Dead of Winter (photo: axelkr/flickr)

This is that midwinter time when it isn’t time to start planting, and it’s a bit cold for the outdoors; the days may be getting longer but they feel the same, and I light candles to cheer myself up.  I know a few people who get serious bouts of blues, that these days we call SAD instead of doldrums.

Some people use light therapy boxes to drive away the blues, and one I know who has one is Chicago Dyke.  She’s got a bunch to keep her busy right now, too, redecorating her house.

The other day I went to a nearby sports/health/gym to talk about joining, to see if I would actually get myself out and do some walking or biking on the equipment there.  Well, sure, if I wanted to take a 15 month membership at their low, low monthly price.  Okay, I’m the suspicious type, and don’t know if I have confidence enough that this place will still be in business that long away. And the last time I joined, it was the YMCA in Dallas where I thought I’d spend some lunchtimes. The most exercise I got out of that was walking over to cancel the subscription a year later.

Today, please don’t hate me, I just turned off my heat because it’s too warm to need it right now. Two nights ago, we had to cover up the spring bulbs coming up because it was a hard freeze. Are we bipolar or is it bi-equatorial?  I admit it, I’ve begun turning over the garden for planting, on the nice afternoons. Inside, I have a slow moving project going, moving my spices all to a cabinet over the stove.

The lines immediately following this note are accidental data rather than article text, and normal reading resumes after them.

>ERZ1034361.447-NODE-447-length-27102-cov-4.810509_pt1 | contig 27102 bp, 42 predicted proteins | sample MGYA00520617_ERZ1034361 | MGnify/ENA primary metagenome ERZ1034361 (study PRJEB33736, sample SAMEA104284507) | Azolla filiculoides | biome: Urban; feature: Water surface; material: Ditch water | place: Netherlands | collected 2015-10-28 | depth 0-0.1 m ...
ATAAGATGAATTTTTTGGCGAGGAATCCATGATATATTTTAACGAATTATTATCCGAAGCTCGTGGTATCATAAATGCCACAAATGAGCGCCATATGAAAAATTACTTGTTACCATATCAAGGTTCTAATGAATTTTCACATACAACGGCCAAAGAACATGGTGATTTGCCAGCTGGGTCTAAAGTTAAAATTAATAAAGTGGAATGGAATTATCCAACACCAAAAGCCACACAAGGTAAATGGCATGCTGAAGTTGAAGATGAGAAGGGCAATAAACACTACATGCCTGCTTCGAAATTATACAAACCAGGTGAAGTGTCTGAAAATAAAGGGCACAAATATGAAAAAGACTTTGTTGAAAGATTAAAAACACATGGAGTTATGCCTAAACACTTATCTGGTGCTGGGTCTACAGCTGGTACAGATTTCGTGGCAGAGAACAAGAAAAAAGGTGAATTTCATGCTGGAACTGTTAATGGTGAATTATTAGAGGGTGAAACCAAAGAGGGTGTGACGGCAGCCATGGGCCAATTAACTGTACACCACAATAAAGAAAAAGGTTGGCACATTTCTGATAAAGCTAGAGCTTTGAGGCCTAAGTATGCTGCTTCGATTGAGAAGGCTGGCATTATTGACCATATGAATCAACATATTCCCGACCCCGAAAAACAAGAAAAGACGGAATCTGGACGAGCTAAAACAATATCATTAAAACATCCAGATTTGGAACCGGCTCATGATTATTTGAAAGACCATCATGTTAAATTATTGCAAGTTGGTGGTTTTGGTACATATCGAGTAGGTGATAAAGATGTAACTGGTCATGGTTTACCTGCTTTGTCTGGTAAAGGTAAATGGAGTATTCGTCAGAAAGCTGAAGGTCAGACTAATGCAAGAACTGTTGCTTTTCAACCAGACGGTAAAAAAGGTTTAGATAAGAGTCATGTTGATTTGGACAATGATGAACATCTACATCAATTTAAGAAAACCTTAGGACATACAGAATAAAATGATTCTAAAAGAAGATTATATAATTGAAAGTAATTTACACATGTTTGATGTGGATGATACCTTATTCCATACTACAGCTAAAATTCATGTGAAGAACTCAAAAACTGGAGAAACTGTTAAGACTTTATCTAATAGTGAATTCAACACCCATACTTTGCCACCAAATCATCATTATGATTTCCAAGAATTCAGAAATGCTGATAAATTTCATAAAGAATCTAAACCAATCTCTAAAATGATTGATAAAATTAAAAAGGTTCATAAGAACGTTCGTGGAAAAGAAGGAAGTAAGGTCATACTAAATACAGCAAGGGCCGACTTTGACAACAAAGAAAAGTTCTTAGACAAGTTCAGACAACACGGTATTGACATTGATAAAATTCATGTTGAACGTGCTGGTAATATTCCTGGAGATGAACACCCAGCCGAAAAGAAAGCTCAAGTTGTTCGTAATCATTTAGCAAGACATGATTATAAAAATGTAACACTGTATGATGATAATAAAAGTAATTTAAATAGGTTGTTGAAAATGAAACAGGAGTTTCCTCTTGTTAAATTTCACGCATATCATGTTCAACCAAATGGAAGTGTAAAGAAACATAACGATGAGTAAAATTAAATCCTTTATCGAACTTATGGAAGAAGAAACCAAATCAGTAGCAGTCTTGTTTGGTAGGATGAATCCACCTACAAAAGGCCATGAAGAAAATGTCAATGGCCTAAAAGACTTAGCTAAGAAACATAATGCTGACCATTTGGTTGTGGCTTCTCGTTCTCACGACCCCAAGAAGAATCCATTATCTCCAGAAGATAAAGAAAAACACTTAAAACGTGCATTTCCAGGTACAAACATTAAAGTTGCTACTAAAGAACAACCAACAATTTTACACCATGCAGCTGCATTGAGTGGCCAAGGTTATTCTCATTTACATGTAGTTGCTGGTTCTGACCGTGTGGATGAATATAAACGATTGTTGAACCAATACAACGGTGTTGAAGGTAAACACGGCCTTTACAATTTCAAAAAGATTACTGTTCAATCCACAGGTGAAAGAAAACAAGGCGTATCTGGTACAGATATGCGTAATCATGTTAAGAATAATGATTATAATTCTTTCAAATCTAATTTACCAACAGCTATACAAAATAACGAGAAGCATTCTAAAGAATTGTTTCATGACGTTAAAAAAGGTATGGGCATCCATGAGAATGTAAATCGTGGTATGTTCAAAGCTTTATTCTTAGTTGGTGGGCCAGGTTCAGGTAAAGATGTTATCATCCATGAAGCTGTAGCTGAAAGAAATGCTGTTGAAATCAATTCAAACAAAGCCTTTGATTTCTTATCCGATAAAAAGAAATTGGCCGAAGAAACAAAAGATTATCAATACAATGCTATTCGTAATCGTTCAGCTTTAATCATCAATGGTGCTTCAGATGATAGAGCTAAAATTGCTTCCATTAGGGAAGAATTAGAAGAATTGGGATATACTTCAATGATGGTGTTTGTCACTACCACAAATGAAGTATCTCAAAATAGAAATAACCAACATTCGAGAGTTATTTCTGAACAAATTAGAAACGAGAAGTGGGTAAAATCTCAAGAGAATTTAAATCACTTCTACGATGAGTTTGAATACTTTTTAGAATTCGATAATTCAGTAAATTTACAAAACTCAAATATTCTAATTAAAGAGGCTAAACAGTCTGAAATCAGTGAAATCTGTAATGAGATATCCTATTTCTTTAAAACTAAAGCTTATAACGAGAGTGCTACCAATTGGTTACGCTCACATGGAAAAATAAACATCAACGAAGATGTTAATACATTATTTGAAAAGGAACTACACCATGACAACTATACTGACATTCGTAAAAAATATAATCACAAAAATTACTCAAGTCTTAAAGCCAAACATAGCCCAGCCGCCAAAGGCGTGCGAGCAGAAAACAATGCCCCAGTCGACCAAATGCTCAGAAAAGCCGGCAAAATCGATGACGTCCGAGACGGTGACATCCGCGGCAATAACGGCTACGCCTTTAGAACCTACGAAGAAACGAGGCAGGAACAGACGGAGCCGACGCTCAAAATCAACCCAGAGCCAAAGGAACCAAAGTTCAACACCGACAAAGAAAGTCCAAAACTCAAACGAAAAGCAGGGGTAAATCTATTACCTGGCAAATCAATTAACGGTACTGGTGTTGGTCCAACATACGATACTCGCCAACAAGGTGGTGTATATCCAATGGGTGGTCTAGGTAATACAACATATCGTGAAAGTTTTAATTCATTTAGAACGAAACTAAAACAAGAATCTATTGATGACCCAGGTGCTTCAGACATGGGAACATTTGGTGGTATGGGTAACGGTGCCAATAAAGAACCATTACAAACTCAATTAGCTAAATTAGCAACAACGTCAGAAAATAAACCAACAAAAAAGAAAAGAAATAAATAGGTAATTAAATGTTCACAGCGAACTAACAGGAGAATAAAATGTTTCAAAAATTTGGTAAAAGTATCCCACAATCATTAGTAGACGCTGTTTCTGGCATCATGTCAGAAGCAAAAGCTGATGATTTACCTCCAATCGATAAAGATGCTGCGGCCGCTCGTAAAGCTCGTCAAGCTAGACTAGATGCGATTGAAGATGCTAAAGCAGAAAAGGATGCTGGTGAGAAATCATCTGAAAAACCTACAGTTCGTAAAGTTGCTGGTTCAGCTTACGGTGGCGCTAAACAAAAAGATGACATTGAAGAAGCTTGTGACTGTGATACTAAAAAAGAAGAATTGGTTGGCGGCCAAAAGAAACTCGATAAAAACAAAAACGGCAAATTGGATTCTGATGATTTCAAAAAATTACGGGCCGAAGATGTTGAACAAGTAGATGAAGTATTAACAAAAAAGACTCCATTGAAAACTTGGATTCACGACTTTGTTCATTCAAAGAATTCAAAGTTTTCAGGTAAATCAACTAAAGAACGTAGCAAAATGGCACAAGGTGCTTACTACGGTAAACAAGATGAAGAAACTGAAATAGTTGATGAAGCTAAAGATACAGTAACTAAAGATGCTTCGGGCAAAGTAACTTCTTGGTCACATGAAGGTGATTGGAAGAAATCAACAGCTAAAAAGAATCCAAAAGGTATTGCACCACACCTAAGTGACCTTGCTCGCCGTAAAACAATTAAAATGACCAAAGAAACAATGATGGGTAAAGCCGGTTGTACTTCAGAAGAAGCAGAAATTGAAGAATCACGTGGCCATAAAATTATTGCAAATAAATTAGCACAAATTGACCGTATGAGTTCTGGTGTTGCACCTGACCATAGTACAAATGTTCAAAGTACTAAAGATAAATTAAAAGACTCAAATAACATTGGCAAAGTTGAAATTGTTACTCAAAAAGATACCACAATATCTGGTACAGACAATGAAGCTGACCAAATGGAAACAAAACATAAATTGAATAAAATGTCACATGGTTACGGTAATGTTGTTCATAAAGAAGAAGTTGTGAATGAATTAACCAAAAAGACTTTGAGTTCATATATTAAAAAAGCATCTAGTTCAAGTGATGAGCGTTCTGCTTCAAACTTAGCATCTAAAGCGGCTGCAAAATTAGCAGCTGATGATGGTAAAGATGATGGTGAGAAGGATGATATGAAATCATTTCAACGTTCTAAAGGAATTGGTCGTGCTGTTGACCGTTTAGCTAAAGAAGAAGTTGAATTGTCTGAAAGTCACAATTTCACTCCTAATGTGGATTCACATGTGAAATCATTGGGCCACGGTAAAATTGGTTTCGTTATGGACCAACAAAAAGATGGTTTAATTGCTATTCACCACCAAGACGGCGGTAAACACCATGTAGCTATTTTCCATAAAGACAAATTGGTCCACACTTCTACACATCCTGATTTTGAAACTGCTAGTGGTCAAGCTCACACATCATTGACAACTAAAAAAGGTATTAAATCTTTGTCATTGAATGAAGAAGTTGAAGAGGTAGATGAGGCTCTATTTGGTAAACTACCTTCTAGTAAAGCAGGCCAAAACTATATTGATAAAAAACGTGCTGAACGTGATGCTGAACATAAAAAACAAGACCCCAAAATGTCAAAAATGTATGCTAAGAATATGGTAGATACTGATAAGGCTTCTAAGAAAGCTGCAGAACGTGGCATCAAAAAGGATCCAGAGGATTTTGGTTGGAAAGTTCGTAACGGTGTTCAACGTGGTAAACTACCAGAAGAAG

How do you get through these midwinter days? My good friend with the spud truck, up in the snow in Pennsylvania, is working on a Neil Young tune, since it’s frozen solid up there. I know that demi is looking around to find a choir she can fit in her schedule.

If you work in an office, believe me, I sympathize.  These can be claustrophobic times, even if you have a window to look out.  We were high up in the Renaissance Tower in Dallas, and looked down on clouds some of the time. Whenever I think of it, I remember being almost alone there on 9-11, everyone was allowed to go home but I was waiting for a phone call.   My son had a flight out of National in D.C. that morning, and you all can imagine how life just stayed in suspension until finally he did call.

Maybe we should start working on our memoirs.  But for now, I’m thinking I’ll work on getting some sort of happy ending going for them.

Suggestions?  Do you have midwinter blues, or do you have a good way to keep them at bay?

Lake Reynisvatn (photo: axelkr/flickr)